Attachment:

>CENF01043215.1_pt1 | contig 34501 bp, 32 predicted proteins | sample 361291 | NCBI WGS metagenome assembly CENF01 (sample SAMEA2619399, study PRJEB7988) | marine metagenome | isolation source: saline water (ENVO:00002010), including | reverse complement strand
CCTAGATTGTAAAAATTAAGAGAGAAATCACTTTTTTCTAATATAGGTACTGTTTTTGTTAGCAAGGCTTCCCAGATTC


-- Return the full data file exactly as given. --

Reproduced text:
>CENF01043215.1_pt1 | contig 34501 bp, 32 predicted proteins | sample 361291 | NCBI WGS metagenome assembly CENF01 (sample SAMEA2619399, study PRJEB7988) | marine metagenome | isolation source: saline water (ENVO:00002010), including | reverse complement strand
CCTAGATTGTAAAAATTAAGAGAGAAATCACTTTTTTCTAATATAGGTACTGTTTTTGTTAGCAAGGCTTCCCAGATTC